Wednesday, July 30, 2014

What Do You Buy the Children of the Terrorist That Tried to Kill Your Wife

How can we Americans, who sit and watch the news on our televisions or listen to it on NPR, even begin to comprehend what the limbs and blood and screams and other sounds are like in a terrorist explosion, unless we've actually lived it? In Israel, however, these sorts of conflicts and explosions are a matter of daily life that the occupants must endure. It is in tis sort of life that David Harris-Gershorn writes his first book - a memoir of sorts.

He gives an interesting perspective on this daily life in Israel with its constant threats. While he's not a primary victim of a terrorist bombing, his wife was, making him a secondary victim of sorts. In 2002, Harris-Gershorn and his wife were living in Israel, studying and attending Hebrew university. Harris-Gershorn's wife was a student there. On one fateful date, she was sitting in the cafeteria when a bomb went off literally next to her while she and some of their friends were eating lunch. While eating pasta in the apartment that he shared with his wife, the author got a phone call and learned that his wife had been in the bombing and had been severely burned. Additionally, a piece of shrapnel had embedded itself in her intestines, requiring immediate surgery.

A year later, the family is back in America and trying to recover psychologically speaking from the bomb, even though there has been a physical recovery. The experience left the author very much paralyzed and prompted him to begin a quest to understand the motivation of the attacker in committing such horrendous acts. He ultimately decides that he must meet the bomber himself. For most of the book, we wait patiently for the moment in which the two people meet. While the book itself is beautifully written, it is unfilling to some extent. Perhaps that is ultimately the purpose of the book - to convey the frustration that the author must feel, to tell us that we must not expect answers to all of our questions and that it might be often about the quest as opposed to the answers. This was a wonderful first effort and I look forward to future efforts.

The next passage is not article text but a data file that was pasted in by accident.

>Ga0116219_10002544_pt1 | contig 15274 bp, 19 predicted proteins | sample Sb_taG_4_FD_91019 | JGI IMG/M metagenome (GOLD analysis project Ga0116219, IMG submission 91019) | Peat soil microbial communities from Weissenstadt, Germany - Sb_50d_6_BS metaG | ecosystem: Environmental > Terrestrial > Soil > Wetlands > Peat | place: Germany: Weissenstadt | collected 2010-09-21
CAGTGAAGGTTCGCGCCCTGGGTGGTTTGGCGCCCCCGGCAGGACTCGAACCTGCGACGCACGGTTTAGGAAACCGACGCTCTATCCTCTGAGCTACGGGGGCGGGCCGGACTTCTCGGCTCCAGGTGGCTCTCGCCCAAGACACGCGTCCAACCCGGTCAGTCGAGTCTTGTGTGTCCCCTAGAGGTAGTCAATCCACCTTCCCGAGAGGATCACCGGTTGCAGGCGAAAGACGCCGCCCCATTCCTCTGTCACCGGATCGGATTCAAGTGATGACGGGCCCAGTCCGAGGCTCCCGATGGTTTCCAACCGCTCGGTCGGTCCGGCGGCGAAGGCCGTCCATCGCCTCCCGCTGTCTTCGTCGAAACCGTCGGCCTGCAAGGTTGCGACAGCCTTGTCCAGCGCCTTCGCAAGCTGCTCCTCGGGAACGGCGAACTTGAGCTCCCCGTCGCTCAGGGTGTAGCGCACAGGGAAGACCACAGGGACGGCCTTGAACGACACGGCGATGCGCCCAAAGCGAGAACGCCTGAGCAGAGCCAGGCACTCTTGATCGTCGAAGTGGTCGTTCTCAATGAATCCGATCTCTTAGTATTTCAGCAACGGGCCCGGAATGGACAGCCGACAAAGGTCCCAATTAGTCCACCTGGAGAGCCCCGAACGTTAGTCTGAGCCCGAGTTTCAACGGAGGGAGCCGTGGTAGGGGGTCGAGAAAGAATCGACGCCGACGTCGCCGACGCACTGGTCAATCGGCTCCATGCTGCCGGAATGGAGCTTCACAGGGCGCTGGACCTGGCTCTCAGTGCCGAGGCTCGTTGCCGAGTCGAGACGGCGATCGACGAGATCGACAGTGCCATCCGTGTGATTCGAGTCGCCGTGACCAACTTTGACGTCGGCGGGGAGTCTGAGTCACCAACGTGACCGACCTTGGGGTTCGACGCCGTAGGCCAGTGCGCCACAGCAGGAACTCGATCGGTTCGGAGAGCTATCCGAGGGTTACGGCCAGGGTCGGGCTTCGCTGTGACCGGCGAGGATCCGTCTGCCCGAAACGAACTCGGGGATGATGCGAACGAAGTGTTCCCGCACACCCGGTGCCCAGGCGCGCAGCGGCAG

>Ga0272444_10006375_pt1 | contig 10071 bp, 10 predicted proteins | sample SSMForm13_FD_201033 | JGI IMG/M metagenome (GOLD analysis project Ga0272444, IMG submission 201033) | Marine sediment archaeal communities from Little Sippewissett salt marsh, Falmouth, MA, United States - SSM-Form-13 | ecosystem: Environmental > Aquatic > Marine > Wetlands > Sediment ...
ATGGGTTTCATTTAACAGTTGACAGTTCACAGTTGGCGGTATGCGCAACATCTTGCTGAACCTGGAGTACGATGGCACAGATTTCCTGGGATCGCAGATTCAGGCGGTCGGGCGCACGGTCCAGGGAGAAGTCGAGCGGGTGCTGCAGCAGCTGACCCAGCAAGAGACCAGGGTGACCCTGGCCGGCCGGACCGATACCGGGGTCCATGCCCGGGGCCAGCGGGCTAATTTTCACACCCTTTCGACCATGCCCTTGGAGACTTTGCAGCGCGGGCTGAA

No comments:

Post a Comment

The Power by Naomi Alderman

If you liked The Handmaid's Tale by Margaret Atwood, you will want to read this dystopian novel, which has won a number of awards in th...